My breakdown of USC’s offense through Chow, Kiffin, Sarkisian, etc

My weekly bit is now up at Dr Saturday. Check it out there. And, after the jump, is a video clip I made of some quick game concepts USC used under Chow that got cut from the main article for space reasons.

In the video below, check out a packaged slant/shoot and double slants look. (QB read: Against a single middle safety defense, look for the slant/shoot because the read is the flat defender; against two-deep safeties, look for the double slants, because the read is the #2 inside defender, as both slants come inside the corner.)


The second set in the clips is the spacing concept.


  • jimbo

    Good stuff. Love the breakdown for the three step stuff.

  • James

    Great post, Chris.

    USC, under Chow, only had a handful of concepts in the offense (7-10) which seems small from a collegiate standpoint, but it really allowed them to make direct changes with personnel and adjustments throughout the game. Some coaches over-package the offense to the point where they can’t really make adjustments quickly. They become stuck in the macro-conceptual stage of offense where they lose sight of the little changes that can be the difference between success and failure. Chow never hesitated to add simple tags to the end of a play based on what he was seeing. I’m much more familiar with the Chow style that USC ran, but it appeared to me (I could be wrong) that the Kiffin/Sarkisian era wanted to get the play “right” from the offset.

  • Brad

    Very good article Chris,

    I had always wondered what the story was out at USC. It was clear to me that they had stopped running the BYU offense since before Carson Palmer’s last year.

    You can’t really argue with the results, I guess they figured if you have the horses just throw it to them quick and let them make something happen, don’t screw around scanning the field looking for the open guy.

  • Jon E.

    It never ceases to rub me the the wrong way when I see:

    1) That Chow is somehow a reason for Pete’s 6-6 first season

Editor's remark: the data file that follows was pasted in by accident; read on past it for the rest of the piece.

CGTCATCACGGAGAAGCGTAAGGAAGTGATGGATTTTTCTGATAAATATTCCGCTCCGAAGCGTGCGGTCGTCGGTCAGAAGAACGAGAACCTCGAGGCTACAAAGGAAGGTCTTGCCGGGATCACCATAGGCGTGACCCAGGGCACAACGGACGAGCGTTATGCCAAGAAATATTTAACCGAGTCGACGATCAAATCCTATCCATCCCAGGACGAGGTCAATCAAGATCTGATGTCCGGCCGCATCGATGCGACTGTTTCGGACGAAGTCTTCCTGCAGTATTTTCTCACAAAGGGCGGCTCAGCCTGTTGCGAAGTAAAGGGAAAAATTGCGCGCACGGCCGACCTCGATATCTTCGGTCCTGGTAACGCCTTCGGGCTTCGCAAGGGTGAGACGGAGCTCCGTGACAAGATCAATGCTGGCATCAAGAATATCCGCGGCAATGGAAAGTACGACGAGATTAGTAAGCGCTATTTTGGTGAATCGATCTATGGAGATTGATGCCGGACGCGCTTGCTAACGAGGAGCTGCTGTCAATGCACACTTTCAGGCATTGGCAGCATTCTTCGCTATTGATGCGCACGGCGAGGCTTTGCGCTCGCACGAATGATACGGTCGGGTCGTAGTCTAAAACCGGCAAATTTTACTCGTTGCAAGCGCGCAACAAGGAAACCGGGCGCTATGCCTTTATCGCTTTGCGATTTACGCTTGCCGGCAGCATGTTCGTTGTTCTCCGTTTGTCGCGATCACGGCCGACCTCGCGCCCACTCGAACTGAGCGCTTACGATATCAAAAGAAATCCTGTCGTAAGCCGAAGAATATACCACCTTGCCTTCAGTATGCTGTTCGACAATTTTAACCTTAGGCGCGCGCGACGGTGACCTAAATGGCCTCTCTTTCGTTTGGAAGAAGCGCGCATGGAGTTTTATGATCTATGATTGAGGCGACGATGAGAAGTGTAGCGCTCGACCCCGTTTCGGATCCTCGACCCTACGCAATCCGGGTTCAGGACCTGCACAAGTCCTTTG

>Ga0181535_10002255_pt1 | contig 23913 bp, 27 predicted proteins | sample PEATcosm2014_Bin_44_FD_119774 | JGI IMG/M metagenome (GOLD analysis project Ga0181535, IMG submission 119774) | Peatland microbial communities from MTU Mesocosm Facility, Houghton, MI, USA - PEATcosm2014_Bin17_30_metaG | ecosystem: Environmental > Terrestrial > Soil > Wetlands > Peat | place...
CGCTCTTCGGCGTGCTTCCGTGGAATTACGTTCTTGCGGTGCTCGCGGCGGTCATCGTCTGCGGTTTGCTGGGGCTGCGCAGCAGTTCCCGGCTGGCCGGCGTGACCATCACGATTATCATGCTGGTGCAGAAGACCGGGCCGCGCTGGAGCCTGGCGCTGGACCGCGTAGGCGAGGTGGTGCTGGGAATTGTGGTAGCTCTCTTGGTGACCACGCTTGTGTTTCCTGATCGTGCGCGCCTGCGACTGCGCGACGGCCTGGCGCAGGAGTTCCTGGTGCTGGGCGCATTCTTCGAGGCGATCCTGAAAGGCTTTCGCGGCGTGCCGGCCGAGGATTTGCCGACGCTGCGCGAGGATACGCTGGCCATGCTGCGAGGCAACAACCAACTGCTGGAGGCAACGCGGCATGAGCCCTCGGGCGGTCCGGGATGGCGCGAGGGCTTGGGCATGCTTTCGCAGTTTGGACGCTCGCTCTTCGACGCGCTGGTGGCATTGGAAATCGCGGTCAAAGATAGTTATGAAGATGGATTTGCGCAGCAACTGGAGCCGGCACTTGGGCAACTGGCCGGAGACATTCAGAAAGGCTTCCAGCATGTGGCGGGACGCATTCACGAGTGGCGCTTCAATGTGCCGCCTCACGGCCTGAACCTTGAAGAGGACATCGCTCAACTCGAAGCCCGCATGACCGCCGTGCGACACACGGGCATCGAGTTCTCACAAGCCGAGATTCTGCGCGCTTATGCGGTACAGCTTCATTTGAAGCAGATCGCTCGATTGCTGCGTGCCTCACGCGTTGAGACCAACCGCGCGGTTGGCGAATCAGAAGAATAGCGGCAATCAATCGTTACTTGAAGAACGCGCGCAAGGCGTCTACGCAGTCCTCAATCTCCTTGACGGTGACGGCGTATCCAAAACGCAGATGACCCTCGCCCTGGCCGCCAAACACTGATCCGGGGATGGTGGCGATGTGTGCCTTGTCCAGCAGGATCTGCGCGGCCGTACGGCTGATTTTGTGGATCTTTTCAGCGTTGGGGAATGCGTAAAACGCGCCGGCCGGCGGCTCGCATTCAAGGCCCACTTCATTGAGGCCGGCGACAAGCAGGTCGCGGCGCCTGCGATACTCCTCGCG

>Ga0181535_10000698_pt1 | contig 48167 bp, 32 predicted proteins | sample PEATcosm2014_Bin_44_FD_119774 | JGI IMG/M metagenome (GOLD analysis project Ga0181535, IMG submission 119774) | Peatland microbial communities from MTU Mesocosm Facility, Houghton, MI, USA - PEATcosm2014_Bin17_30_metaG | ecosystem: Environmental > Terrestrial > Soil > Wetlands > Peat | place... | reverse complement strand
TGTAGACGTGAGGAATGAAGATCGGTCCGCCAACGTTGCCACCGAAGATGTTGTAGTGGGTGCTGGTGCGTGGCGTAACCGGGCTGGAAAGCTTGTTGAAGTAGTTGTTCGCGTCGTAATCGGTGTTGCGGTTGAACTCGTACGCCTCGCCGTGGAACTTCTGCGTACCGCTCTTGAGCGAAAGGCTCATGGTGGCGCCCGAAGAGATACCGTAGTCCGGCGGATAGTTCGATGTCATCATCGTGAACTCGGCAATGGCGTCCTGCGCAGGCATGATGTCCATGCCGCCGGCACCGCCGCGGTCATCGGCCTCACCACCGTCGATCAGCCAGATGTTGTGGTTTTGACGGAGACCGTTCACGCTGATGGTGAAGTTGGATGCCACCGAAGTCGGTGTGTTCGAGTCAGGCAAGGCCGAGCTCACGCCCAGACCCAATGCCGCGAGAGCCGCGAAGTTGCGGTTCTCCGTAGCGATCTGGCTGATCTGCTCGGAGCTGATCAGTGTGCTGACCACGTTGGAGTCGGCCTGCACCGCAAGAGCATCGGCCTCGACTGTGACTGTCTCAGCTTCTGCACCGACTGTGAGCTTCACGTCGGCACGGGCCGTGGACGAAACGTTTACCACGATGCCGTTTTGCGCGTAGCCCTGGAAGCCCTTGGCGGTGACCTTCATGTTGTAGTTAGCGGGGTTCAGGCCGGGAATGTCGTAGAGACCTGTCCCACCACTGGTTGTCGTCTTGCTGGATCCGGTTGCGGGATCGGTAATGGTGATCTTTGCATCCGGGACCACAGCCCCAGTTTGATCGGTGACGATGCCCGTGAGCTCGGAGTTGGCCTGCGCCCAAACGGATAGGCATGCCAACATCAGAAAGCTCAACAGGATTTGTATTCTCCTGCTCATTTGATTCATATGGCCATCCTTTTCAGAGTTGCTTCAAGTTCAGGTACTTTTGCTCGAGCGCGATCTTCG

2) That Chow’s offense is a spit-backs air raid offense.

    Looking at 1996-1999 BYU film, you’ll see a mirror of pro offense. BYU had some talent to run it, so Chow had a wide playbook with any concept you can think of. And he ran predominantly zone running plays. BYU also had sophisticated area and man pass protection schemes. The ONLY thing missing from USC’s 2005 offense and Chow’s BYU offense was the gap running concept. What Chow initially brought to USC was the NC State model- dumbed down for an offense in a new system.

    To say that USC went to zone in 2004-2005 is just wrong. They made a living on Power. But that’s not Chow- that’s the great Tim Davis. Credit is due to one of the best OL coaches college ball has ever seen.

    Kiffin changed the offense to the Gruden/Michigan zone model in both running and passingg and USC suffered offensively. Sark opened it up slightly more, but made most of his changes to the passing game, where he went back to more fundamental West Coast reads that Chow had.

    I think time has shown that the Chow era at USC, including the time his QB, Steve Sarkisian was calling plays stands as the most prolific in recent memory.

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  • chow was great sarkisian was great but kiffin was decent if not ok. then again he might have done better with a good defense instead of this easy, soft secondary.

  • Very interesting … I love looking at simple breakdowns and this definitely makes some sense. It’s always interesting trying to compare earlier play books as well and seeing how they can change. I know offenses continue to change, yet it’s still interesting to see some of the comparisons that coaches continue to use from play books of even a decade ago. Your Thoughts?

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